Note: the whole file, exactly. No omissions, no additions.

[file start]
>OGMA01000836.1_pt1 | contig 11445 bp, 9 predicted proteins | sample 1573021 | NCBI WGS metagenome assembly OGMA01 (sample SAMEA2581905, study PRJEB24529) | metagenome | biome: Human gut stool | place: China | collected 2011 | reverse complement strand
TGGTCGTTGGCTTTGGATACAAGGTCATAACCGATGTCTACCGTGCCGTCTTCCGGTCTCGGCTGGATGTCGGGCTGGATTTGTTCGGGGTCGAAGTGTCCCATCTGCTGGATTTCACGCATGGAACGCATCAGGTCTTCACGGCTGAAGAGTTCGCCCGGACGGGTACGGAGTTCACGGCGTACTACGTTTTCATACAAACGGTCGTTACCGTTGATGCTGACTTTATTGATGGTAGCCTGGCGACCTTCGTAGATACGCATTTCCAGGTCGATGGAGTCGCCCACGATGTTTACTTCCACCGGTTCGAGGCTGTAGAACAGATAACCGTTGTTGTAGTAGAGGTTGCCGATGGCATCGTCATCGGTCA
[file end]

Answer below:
>OGMA01000836.1_pt1 | contig 11445 bp, 9 predicted proteins | sample 1573021 | NCBI WGS metagenome assembly OGMA01 (sample SAMEA2581905, study PRJEB24529) | metagenome | biome: Human gut stool | place: China | collected 2011 | reverse complement strand
TGGTCGTTGGCTTTGGATACAAGGTCATAACCGATGTCTACCGTGCCGTCTTCCGGTCTCGGCTGGATGTCGGGCTGGATTTGTTCGGGGTCGAAGTGTCCCATCTGCTGGATTTCACGCATGGAACGCATCAGGTCTTCACGGCTGAAGAGTTCGCCCGGACGGGTACGGAGTTCACGGCGTACTACGTTTTCATACAAACGGTCGTTACCGTTGATGCTGACTTTATTGATGGTAGCCTGGCGACCTTCGTAGATACGCATTTCCAGGTCGATGGAGTCGCCCACGATGTTTACTTCCACCGGTTCGAGGCTGTAGAACAGATAACCGTTGTTGTAGTAGAGGTTGCCGATGGCATCGTCATCGGTCA